Self Defence: the Casey Heynes case

This is a martial arts blog and some of you may find strange to find this article: at the same time I believe that self defence, whether properly trained in a gym or the simple result of someone’s self preservation instinct, should be seriously considered as a topic from which everyone can learn about, even in a blog about martial arts.  Ultimately why do we practice martial arts?  Many people will not list self defence as the primary objective of their training but nobody can deny it can be very nice side effect.

Casey Heynes is a 15 years old boy who defended himself after years of abuse: it happened just a few weeks ago and the 40 seconds video that somebody put on line went viral and hit every corner of the world in just a few days.  For many people around the globe Casey became instantly a hero who stood up to his assailants and put an end to a life of misery.

See here below the news video with inverviews:


Bulling is unfortunately a pretty standard practice and I know very few people that were not bullied when kids.  Whether you (used to) wear thick glasses (my case) or you are overweight or any other visible difference you can offer a good reason to be bullied.  In some cases it can be just verbal abuse but very often it becomes physical and even painful. Whatever the nature of the bullying it can cause the stress and anxiety and can cause permanent damages to someone psychological and emotional well being, reducing self esteem and jeopardising chances of success in later life.

Casey ended a life long situation of being mistreated by simply fighting back.  In his definition he snapped, acted irrationally for a few seconds; he did it in a way that could have caused some serious injuries to the boy who initially started the altercation but I truly hope that this event taught him something about bullying.  Casey’s action, as explained in this video was more that just an act of defence; it was the desperate need for justice from a boy that about a year before was contemplating suicide to put an end to a life of abuses.  His father and the rest of his family were far from understanding what the boy had to bear on a daily basis.

How many movies portray the weak or abused boy/girl/woman or whatever other character and the usual hero turning up and beating up or killing the baddies?  We like and sympathise with the weak ones because in many case we can identify with them at some point of our life; we like and feel satisfaction when the hero sorts matters out in many cases we would like to be one of them.  Casey is receiving so many messages of support for his act for exactly the same reason.  Support messages are sent from boys and girls as well as from fully grown up adults that used to be (or sometime still are) the weak ones, the bullied ones, the abused ones.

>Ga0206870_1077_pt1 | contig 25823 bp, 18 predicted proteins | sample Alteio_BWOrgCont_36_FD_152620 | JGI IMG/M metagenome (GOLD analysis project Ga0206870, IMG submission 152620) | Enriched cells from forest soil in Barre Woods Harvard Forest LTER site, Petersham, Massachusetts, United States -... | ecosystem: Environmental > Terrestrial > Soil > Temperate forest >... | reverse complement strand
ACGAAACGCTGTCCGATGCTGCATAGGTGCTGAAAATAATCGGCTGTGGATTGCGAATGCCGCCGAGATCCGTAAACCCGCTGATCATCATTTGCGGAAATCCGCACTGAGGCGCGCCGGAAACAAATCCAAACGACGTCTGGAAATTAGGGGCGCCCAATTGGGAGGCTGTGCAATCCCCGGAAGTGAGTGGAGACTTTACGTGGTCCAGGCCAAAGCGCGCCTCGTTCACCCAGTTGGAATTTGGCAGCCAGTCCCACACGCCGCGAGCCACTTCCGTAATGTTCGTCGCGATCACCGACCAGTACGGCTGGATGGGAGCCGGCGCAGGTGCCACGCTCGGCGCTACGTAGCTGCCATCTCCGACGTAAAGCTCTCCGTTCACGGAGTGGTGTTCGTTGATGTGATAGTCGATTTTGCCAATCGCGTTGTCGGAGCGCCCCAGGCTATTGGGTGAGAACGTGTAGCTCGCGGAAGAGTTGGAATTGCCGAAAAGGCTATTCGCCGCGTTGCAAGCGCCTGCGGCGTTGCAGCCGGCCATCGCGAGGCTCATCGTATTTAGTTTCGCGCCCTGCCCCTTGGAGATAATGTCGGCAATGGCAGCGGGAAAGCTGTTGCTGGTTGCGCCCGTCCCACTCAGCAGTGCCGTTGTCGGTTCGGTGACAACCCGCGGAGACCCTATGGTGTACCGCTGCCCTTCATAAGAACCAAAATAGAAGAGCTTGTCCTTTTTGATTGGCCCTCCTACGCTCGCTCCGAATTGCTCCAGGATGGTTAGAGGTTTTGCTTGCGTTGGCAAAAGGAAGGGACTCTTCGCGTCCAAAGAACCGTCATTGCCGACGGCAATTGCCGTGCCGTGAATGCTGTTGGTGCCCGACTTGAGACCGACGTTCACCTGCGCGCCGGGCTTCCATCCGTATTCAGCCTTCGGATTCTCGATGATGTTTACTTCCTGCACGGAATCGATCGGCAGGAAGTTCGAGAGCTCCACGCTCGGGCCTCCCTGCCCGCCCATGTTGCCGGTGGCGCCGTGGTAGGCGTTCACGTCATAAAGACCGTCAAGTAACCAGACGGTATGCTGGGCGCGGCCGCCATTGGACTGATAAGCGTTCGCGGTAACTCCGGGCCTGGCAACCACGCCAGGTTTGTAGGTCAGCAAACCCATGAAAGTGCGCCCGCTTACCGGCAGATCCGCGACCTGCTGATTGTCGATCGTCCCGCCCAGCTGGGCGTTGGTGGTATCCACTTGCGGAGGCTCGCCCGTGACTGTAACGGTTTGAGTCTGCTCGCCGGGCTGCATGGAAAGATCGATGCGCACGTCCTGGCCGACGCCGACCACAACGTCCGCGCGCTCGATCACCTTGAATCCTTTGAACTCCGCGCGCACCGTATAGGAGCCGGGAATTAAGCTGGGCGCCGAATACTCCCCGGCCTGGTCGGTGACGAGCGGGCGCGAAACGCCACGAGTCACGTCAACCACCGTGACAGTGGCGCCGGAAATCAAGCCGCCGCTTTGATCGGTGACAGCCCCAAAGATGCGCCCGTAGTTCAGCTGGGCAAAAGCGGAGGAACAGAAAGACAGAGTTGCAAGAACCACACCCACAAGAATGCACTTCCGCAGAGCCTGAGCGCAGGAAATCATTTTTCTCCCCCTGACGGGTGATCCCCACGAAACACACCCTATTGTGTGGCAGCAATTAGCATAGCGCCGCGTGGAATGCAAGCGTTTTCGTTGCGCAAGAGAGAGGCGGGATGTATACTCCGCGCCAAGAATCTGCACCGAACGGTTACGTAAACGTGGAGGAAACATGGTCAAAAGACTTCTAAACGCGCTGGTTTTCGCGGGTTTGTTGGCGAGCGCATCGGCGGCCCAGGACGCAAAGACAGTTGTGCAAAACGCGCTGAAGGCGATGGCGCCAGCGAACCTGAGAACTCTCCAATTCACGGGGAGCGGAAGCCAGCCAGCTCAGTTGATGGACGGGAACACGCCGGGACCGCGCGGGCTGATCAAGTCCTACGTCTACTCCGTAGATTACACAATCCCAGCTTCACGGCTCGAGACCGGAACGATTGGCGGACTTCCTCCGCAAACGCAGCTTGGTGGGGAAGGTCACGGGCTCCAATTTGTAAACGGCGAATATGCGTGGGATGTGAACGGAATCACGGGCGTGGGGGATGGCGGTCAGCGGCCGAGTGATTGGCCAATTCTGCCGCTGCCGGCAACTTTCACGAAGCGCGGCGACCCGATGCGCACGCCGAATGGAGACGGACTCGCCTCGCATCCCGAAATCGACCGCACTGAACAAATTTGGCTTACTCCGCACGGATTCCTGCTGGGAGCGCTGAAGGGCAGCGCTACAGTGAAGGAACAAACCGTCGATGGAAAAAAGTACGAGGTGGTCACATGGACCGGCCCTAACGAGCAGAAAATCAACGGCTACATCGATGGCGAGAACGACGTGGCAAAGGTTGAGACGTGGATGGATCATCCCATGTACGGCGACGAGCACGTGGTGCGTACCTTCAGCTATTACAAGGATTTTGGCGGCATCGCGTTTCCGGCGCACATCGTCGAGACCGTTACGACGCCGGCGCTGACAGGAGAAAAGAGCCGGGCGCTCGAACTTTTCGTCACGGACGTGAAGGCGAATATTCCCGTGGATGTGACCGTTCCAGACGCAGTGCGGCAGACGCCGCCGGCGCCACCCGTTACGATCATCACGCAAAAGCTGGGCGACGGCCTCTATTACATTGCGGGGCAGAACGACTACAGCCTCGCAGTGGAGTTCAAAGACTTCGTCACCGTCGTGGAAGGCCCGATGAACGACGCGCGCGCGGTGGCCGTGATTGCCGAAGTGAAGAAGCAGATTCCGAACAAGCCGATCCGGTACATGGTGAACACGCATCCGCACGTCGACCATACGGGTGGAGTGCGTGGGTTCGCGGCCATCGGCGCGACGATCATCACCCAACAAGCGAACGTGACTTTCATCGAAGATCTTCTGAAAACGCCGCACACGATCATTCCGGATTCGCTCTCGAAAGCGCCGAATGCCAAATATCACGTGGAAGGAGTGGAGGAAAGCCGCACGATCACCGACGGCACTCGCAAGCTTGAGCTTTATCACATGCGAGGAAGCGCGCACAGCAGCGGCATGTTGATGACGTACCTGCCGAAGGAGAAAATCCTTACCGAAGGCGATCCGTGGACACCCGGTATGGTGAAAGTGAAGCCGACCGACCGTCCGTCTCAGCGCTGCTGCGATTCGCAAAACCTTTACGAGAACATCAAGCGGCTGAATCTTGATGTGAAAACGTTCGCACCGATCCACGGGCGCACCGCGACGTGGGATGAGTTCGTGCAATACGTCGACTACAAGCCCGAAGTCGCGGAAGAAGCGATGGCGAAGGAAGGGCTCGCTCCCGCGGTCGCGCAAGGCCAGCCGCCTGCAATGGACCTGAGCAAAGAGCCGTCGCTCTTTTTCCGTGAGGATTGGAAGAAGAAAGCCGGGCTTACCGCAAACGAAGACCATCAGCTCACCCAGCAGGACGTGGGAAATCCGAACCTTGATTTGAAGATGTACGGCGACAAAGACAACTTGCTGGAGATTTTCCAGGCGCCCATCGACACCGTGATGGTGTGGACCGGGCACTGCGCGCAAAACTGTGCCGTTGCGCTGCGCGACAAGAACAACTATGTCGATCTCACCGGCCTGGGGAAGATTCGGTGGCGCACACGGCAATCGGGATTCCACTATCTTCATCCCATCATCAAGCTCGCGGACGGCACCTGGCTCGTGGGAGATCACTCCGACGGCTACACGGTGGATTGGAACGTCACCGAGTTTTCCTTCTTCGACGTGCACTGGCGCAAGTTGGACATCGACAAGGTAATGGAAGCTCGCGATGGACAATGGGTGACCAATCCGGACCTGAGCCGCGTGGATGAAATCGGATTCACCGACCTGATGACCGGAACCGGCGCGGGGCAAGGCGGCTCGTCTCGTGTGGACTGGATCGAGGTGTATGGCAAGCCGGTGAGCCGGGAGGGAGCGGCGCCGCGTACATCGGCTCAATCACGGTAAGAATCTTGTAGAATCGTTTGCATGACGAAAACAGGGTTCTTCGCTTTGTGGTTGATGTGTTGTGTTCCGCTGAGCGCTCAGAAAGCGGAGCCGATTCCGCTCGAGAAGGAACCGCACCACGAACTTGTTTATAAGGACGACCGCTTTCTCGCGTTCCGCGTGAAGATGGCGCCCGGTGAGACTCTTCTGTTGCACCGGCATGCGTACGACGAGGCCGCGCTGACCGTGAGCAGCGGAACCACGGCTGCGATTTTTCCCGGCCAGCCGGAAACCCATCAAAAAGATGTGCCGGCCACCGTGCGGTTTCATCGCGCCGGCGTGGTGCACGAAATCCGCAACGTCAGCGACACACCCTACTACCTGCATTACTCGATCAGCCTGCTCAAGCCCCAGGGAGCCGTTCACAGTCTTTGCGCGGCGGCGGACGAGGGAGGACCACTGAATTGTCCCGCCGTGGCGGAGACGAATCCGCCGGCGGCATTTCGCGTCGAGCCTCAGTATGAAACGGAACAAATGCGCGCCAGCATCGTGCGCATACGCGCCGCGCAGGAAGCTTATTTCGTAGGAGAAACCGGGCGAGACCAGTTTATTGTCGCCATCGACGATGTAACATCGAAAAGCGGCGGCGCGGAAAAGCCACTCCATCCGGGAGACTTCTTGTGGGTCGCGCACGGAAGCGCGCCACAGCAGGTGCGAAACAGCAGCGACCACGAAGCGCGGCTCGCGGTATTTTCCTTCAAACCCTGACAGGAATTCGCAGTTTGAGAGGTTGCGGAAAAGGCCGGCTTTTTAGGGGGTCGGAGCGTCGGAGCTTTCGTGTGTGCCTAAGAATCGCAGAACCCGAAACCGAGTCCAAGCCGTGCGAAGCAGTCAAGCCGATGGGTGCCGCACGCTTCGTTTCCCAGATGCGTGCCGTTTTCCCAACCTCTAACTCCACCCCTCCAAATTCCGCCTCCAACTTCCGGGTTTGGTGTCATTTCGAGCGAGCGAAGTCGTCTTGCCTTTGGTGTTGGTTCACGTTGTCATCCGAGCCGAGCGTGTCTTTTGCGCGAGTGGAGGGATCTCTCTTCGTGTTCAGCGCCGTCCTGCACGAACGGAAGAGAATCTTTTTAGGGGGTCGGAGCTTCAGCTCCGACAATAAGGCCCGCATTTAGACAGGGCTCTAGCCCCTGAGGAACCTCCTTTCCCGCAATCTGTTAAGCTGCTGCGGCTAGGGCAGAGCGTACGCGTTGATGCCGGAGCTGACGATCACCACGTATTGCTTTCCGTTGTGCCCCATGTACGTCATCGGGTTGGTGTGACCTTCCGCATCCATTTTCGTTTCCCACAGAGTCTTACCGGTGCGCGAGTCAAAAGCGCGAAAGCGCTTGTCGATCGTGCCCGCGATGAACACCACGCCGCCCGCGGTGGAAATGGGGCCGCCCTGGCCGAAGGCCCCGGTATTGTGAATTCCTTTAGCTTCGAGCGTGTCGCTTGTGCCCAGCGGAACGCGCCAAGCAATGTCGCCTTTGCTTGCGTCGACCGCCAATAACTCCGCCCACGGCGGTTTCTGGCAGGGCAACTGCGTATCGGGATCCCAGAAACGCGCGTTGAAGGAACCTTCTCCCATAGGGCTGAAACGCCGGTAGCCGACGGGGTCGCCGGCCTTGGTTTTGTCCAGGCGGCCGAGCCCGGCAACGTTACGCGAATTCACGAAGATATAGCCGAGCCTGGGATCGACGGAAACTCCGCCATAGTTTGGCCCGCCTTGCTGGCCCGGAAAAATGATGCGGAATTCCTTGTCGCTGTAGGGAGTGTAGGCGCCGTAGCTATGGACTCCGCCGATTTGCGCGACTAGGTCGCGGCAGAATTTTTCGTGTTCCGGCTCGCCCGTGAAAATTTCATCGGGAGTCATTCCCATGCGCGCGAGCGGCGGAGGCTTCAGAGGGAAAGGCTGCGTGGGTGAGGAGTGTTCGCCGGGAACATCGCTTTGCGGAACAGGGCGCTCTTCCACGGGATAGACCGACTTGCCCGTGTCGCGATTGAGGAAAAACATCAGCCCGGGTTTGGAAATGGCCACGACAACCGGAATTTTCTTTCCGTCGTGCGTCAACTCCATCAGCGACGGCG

I remember when I was at primary school before I started martial arts; there were a few bullies who truly enjoyed imposing their will to the smallest and weakest ones (yes I was one of them).  If I start thinking about those times and mentally go back to those scenes I can still feel the anxiety and the frustration of being unable to defend myself from the nasty and cynical behaviour of those guys.

So what lessons can we learn from this episode? Here is my list:

  1. if you are a 12 years old  boy of 50Kg or less do not bother a 15 years old 80Kg+: when he retaliate he will hurt you
  2. when we see bullying and abuse we should not ignored it and let it happen; we cannot all become heroes but referring the abuse to the relevant authority and ask to immediately address the issue.  The same when it happens to your friends, children or any other person you know of
  3. if you are a child there is nothing wrong to report to your parents or other authoritative people the fact of being abused
  4. if you are a parent keep an open dialog with your children: try to find out whether bullying is happening to them or their friends

One of my missions in life to advocate for martial arts, their broad diffusion across a much broader range of individuals starting from young boys and girls.  In my opinion a more generalised and systematic practice of martial arts among young people would have a number of benefits against bullying including:

  1. better discipline and respect for authorities
  2. better self confidence for the weak or shy ones: confidence is not about threatening like “leave me alone or I’ll hurt you” but simply have a higher self esteem and naturally project it to the people around us
  3. better chance for the weak to fight, verbally or physically, his/her way out of a bullying situation
  4. more respect from the potential bullies: martial arts (should) teach respect for the fellow practitioners, even for the opponent you are fighting
  5. respect for the weak: while you learn how to hurt people you learn how you must be respecting or even helping the weakest ones.  Hurting weak people is easy… why should we enjoy it? Why should we enjoy hurting anyone at all?
  6. defence by applying a controlled response: when a person without knowledge of martial arts enters a fight can either get hurt himself/herself or cause excessive damage to the opponent as he/she is unaware of the amount of damage that could be caused; a knowledge of martial arts can help understanding how much damage can be delivered by an attack and avoid unnecessary excessive damage

I would like to conclude by sending my regards to Casey who did a good job in ending his grief the way he did it: while violence should be avoided when possible there are situation where it is unavoidable and we all know this was one of those cases.